hack-reactor precourse-work teaching

Since getting the HR precourse work on Monday, I’m happy to say I’ve been able to work through the first section fairly quickly. It involved a basic review of HTML, CSS, and Javascript, and I had actually already read all of the provided resources. Because I want to make sure I REALLY know this stuff, I still worked back through it all, recording particularly important/tricky points with Evernote to review yet again before my start date in late June. I believe I now have a strong understanding of all of the concepts I reviewed, but of course I will need to do a lot more practice–especially with CSS positioning!–before I really feel competent.

I have now moved on to the section involving Git and using the command line. Again, most of this is review, but here HR has provided completely different resources than the ones I originally used. I’m especially enjoying the material on Git, as it provides review of pertinent terminal and git commands along with plenty of opportunities to practice them. I also like this resource more than the CodeSchool tutorial on Git, because this tutorial has you work on your own computer’s command line by creating a practice repo with which to work. For some reason this seems to help me retain the information better than when working on CodeSchool’s somewhat contrived exercises. One of my favorite exercises I’ve done so far has been to create command line and git aliases–these will definitely save some time!

Now that I’ve gotten a good start on the precourse work, I think my general plan of attack has shifted somewhat; I want to try to work as quickly through the “easy” stuff as I can so that I have plenty of time to work through the more difficult tasks, such as the section on Recursion. Hopefully this strategy will allow me to better balance my time between work and HR, especially since the end of my school year coincides with the due dates for most of the sections.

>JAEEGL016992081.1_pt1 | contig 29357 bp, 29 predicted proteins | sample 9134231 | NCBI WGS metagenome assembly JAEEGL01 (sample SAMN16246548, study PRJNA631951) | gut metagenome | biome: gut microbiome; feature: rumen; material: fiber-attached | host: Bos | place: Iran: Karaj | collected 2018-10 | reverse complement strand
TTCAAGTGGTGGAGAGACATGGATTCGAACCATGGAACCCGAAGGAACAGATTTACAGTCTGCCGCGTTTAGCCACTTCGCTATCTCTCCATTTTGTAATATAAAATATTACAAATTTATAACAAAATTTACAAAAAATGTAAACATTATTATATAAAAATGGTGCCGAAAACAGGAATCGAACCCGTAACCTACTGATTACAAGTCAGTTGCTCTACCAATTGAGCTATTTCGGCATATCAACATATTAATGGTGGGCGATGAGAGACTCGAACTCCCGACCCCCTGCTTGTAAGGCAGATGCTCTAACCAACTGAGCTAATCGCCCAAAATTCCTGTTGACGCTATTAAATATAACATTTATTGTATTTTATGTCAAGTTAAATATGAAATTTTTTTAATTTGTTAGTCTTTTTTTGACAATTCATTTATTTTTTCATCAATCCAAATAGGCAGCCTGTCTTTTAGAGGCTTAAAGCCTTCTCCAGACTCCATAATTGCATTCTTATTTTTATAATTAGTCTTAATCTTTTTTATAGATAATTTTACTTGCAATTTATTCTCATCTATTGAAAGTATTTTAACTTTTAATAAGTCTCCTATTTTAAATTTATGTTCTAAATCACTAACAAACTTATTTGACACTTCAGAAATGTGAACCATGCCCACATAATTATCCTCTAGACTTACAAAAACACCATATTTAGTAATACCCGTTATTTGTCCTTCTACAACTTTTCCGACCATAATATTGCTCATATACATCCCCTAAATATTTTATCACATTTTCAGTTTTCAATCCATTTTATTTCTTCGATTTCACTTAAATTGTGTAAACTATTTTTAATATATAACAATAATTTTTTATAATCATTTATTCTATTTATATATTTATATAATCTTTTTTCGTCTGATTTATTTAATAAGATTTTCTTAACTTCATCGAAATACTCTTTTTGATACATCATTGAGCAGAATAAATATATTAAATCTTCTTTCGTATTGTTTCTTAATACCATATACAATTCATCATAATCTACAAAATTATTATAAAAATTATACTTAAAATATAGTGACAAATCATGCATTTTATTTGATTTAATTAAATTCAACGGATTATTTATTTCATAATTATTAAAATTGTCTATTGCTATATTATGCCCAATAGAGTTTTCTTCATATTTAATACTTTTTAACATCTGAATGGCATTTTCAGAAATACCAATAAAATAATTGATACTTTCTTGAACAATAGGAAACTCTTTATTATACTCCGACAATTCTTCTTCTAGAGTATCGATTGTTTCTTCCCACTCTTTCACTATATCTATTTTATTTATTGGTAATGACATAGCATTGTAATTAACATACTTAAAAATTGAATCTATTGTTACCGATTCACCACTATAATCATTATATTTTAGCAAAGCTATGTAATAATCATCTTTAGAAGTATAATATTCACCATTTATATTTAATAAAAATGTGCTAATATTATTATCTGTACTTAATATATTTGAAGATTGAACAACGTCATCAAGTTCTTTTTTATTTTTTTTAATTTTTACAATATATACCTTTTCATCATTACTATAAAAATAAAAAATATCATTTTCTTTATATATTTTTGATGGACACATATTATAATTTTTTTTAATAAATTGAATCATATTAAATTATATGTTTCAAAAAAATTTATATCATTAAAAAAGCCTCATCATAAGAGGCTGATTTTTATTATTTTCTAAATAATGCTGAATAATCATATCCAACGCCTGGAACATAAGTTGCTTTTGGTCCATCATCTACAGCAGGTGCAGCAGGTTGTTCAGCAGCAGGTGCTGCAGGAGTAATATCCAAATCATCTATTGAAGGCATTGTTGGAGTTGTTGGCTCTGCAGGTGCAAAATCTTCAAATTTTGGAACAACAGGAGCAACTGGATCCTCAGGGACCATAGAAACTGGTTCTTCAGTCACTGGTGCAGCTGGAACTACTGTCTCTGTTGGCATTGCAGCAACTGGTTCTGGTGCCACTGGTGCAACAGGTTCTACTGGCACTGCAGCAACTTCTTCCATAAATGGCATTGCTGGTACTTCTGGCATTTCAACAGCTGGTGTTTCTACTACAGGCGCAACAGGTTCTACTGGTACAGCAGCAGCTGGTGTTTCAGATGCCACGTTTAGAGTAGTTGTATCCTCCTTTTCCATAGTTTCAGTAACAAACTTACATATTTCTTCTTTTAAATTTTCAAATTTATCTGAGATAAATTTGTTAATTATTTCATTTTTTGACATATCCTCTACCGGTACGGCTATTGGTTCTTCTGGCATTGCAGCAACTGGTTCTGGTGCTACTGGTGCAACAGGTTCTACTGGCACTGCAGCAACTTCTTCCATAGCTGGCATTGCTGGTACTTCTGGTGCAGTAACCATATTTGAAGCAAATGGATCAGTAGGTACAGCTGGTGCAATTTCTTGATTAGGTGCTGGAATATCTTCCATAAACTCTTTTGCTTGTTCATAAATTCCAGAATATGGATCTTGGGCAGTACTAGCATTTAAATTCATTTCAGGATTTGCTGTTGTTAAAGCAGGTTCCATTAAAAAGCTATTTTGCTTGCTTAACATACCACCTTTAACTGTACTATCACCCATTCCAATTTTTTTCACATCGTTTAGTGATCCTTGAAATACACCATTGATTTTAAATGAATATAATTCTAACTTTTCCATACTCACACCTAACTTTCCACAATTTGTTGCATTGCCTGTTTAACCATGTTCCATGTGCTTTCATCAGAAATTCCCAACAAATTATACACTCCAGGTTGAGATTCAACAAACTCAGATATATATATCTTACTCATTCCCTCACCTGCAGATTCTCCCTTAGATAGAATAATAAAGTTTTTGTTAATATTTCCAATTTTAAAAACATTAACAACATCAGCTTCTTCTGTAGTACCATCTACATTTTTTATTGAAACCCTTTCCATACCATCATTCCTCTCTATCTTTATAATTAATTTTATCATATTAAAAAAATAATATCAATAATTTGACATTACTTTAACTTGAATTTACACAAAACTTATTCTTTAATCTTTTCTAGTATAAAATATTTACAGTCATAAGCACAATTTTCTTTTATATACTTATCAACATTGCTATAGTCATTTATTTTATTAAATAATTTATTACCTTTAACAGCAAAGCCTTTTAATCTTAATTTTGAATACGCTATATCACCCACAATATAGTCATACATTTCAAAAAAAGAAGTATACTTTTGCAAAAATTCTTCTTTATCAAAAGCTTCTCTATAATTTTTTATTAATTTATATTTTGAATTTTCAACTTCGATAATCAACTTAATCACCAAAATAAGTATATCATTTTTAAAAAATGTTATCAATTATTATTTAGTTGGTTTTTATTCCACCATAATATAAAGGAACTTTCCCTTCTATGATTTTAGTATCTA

Speaking of, yesterday one of my students somehow found out that one of the other math teachers and I will not be coming back next year. I knew this would happen eventually because it is impossible to keep a secret at a small boarding school, so I was prepared to explain to them exactly why I was leaving. Even though they’re mostly juniors and seniors, as the retiring math teacher pointed out, they really can be just little kids at heart. They are currently convinced that he and I are the BEST TEACHERS EVER, and that no one that comes in next year could possibly be as good as us. Having worked with a great many other teachers, I have my doubts about this opinion, but of course the kids can’t see the forest for the trees right now. I suppose it’s good that they found out earlier rather than later, so they’ll have time to get comfortable with the idea before the end of the year.

One valid concern they have is that since two of the three math teachers are leaving, they’re not sure who will be able to write their college math recommendations since only a few of them will have the remaining math teacher for calculus. Perhaps I will be able to write some recs for them next year, even if I’m no longer a teacher? Must ask the college counselor about this…

Written on May 1, 2015